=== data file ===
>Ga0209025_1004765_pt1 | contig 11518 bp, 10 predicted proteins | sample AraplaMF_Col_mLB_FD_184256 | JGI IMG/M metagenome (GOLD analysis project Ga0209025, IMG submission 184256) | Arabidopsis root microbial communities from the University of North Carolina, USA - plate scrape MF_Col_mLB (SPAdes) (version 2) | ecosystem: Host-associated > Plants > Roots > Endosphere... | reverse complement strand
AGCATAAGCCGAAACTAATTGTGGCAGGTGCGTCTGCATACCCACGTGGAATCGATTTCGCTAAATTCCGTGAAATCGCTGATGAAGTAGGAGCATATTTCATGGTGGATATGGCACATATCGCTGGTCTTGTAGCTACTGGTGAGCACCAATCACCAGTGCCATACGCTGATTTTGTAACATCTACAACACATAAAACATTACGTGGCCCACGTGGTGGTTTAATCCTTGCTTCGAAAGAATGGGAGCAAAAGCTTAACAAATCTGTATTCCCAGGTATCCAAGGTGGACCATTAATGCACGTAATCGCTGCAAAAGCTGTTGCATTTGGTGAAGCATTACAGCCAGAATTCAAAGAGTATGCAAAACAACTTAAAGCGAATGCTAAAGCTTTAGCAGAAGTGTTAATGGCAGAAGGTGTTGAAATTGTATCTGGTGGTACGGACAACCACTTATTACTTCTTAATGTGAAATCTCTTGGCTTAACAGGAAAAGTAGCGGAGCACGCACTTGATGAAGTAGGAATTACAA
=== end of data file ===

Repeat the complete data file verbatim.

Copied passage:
>Ga0209025_1004765_pt1 | contig 11518 bp, 10 predicted proteins | sample AraplaMF_Col_mLB_FD_184256 | JGI IMG/M metagenome (GOLD analysis project Ga0209025, IMG submission 184256) | Arabidopsis root microbial communities from the University of North Carolina, USA - plate scrape MF_Col_mLB (SPAdes) (version 2) | ecosystem: Host-associated > Plants > Roots > Endosphere... | reverse complement strand
AGCATAAGCCGAAACTAATTGTGGCAGGTGCGTCTGCATACCCACGTGGAATCGATTTCGCTAAATTCCGTGAAATCGCTGATGAAGTAGGAGCATATTTCATGGTGGATATGGCACATATCGCTGGTCTTGTAGCTACTGGTGAGCACCAATCACCAGTGCCATACGCTGATTTTGTAACATCTACAACACATAAAACATTACGTGGCCCACGTGGTGGTTTAATCCTTGCTTCGAAAGAATGGGAGCAAAAGCTTAACAAATCTGTATTCCCAGGTATCCAAGGTGGACCATTAATGCACGTAATCGCTGCAAAAGCTGTTGCATTTGGTGAAGCATTACAGCCAGAATTCAAAGAGTATGCAAAACAACTTAAAGCGAATGCTAAAGCTTTAGCAGAAGTGTTAATGGCAGAAGGTGTTGAAATTGTATCTGGTGGTACGGACAACCACTTATTACTTCTTAATGTGAAATCTCTTGGCTTAACAGGAAAAGTAGCGGAGCACGCACTTGATGAAGTAGGAATTACAA